Poly(lactic-co-glycolic acid) encapsulated gadolinium oxide nanoparticles for MRI-based cell tracking

Margaret F. Bennewitz, Simone S. Williams, Michael K. Nkansah, Erik M. Shapiro

Research output: Contribution to journalArticle

  • 9 Citations

Abstract

Superparamagnetic iron oxide particles have proven useful for cell tracking applications by monitoring cell transplantation and migration in living organisms. However, one perceived drawback is that these particles cause dark contrast in MRI, sometimes yielding confusion with other biological phenomena, which also yield dark contrast. To that end, researchers have investigated the use of gadolinium oxide (Gd2O3) based contrast agents for MRI-based cell tracking, as Gd2O3 has favorable r 1 molar relaxivity. We synthesized Gd2O3 nanocrystals and encapsulated them within PLGA matrices to form ∼150 nm nanoparticles. r1 was 1.9 mM-1 sec-1 and r 2 was 8.4 mM-1 sec-1. Cell labeling with particles was well tolerated by cells except at very high doses. MRI of labeled cells showed that labeled cells could achieve both R1 and R 2 enhancements due to the internalized particles. R2 enhancements were ∼ twice that of R1 enhancements suggesting the use of very short echo times when using Gd2O3 based contrast agents for MRI-based cell tracking.

Original languageEnglish (US)
Pages (from-to)3778-3783
Number of pages6
JournalJournal of Nanoscience and Nanotechnology
Volume13
Issue number6
DOIs
StatePublished - Jun 2013
Externally publishedYes

Profile

cells
Magnetic resonance imaging
Gadolinium
Nanoparticles
Oxides
Myosins
augmentation
gadolinium
nanoparticles
oxides
Iron oxides
Nanocrystals
Labeling
Acids
Monitoring
Enzyme Reactivators
Nicarbazin
Antimony Potassium Tartrate
Mastication
transplantation

Keywords

  • Cells
  • Gadolinium oxide
  • MRI
  • Particles
  • PLGA

ASJC Scopus subject areas

  • Condensed Matter Physics
  • Chemistry(all)
  • Materials Science(all)
  • Bioengineering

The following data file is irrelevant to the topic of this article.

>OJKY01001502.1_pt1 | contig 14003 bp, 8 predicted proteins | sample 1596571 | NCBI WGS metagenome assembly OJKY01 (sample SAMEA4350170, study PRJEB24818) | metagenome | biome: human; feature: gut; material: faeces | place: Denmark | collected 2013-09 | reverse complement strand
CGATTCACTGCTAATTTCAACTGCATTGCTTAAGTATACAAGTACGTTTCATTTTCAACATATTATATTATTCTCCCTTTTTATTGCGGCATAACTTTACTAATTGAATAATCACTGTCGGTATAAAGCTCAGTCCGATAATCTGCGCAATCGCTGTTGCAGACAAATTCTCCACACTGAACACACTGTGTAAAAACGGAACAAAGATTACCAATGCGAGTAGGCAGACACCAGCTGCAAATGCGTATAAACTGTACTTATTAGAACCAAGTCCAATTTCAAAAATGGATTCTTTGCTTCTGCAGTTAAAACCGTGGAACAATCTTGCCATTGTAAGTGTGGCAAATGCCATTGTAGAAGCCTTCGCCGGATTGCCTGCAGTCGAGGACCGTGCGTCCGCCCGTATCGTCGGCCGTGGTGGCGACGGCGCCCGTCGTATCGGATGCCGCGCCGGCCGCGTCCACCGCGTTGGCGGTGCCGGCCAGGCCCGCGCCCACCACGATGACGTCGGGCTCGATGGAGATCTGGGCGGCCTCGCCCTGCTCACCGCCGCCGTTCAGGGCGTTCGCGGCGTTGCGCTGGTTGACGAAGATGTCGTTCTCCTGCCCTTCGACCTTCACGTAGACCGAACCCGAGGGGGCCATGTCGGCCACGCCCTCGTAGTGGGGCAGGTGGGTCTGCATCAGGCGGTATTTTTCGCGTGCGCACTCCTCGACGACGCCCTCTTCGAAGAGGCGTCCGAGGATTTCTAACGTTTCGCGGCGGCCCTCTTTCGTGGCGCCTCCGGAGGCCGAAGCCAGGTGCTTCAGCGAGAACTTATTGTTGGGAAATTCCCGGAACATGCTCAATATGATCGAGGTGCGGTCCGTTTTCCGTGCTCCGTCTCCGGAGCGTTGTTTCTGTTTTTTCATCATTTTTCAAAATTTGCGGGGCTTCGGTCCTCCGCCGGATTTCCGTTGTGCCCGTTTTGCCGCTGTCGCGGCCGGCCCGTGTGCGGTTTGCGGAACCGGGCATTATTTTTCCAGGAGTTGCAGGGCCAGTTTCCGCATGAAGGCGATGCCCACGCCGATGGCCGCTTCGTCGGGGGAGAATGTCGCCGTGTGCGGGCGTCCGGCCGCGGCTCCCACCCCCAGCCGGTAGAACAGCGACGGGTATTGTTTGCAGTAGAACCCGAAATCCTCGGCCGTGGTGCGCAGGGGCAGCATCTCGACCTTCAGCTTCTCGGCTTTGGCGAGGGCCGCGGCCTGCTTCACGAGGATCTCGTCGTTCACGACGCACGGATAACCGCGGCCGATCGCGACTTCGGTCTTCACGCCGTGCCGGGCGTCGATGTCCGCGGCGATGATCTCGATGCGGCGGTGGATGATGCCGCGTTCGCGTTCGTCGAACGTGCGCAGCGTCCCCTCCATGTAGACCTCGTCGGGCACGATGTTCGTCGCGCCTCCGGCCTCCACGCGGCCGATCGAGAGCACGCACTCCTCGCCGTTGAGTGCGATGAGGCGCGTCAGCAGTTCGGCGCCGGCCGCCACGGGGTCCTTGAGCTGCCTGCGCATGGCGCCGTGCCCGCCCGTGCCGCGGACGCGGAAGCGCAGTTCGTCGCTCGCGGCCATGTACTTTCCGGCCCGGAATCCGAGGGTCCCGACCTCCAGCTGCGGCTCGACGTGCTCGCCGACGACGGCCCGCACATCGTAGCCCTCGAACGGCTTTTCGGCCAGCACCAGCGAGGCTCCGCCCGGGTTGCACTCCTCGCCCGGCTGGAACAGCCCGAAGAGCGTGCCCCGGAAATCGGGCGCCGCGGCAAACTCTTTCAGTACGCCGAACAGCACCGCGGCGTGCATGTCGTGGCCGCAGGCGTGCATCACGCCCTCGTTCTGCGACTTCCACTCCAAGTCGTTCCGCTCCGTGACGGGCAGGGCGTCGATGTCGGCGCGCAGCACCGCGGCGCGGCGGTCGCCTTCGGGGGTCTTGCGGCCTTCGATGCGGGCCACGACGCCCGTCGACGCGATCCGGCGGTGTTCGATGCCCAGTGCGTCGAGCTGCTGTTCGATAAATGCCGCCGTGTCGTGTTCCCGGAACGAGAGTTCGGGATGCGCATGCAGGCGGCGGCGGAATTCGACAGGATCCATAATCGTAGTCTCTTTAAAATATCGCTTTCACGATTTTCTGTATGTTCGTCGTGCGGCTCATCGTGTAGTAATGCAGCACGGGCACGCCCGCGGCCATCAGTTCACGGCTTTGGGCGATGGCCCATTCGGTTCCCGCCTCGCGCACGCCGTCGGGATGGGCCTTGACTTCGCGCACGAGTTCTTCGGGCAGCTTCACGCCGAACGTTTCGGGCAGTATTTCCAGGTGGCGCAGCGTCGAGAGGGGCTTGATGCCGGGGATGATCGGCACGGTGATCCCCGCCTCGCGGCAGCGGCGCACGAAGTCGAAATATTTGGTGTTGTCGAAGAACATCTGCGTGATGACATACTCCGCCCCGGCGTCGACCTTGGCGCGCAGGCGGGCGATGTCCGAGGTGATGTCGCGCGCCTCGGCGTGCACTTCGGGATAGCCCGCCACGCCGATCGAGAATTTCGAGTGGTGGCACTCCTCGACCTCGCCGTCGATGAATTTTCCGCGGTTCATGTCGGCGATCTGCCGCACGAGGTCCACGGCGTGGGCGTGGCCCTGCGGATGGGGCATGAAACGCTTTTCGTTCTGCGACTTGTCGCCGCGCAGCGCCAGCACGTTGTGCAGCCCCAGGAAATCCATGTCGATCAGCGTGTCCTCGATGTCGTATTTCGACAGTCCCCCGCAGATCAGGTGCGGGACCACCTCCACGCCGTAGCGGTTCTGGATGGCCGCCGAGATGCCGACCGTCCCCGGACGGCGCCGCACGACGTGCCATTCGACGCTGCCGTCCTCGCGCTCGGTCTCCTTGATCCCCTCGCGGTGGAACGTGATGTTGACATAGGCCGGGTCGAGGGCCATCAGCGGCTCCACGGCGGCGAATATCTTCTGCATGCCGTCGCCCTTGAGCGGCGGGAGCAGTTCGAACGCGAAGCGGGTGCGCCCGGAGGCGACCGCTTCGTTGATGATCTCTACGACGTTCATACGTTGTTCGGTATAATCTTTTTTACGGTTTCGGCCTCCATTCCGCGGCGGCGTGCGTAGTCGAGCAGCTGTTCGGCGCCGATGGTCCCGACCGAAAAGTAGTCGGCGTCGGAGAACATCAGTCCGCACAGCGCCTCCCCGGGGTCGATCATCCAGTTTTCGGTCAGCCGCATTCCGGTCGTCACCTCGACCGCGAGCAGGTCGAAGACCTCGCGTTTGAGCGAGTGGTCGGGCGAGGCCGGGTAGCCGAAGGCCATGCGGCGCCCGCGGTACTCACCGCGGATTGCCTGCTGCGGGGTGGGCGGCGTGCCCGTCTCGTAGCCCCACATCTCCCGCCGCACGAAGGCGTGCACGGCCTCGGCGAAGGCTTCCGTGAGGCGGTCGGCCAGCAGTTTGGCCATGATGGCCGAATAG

• Biomedical Engineering

Cite this

Poly(lactic-co-glycolic acid) encapsulated gadolinium oxide nanoparticles for MRI-based cell tracking. / Bennewitz, Margaret F.; Williams, Simone S.; Nkansah, Michael K.; Shapiro, Erik M.

In: Journal of Nanoscience and Nanotechnology, Vol. 13, No. 6, 06.2013, p. 3778-3783.

Research output: Contribution to journalArticle

Bennewitz, Margaret F.; Williams, Simone S.; Nkansah, Michael K.; Shapiro, Erik M. / Poly(lactic-co-glycolic acid) encapsulated gadolinium oxide nanoparticles for MRI-based cell tracking.

In: Journal of Nanoscience and Nanotechnology, Vol. 13, No. 6, 06.2013, p. 3778-3783.

Research output: Contribution to journalArticle

@article{e159ae0eebfa4fe58fc7ead60e7cfc21,
title = "Poly(lactic-co-glycolic acid) encapsulated gadolinium oxide nanoparticles for MRI-based cell tracking",
abstract = "Superparamagnetic iron oxide particles have proven useful for cell tracking applications by monitoring cell transplantation and migration in living organisms. However, one perceived drawback is that these particles cause dark contrast in MRI, sometimes yielding confusion with other biological phenomena, which also yield dark contrast. To that end, researchers have investigated the use of gadolinium oxide (Gd2O3) based contrast agents for MRI-based cell tracking, as Gd2O3 has favorable r 1 molar relaxivity. We synthesized Gd2O3 nanocrystals and encapsulated them within PLGA matrices to form ∼150 nm nanoparticles. r1 was 1.9 mM-1 sec-1 and r 2 was 8.4 mM-1 sec-1. Cell labeling with particles was well tolerated by cells except at very high doses. MRI of labeled cells showed that labeled cells could achieve both R1 and R 2 enhancements due to the internalized particles. R2 enhancements were ∼ twice that of R1 enhancements suggesting the use of very short echo times when using Gd2O3 based contrast agents for MRI-based cell tracking.",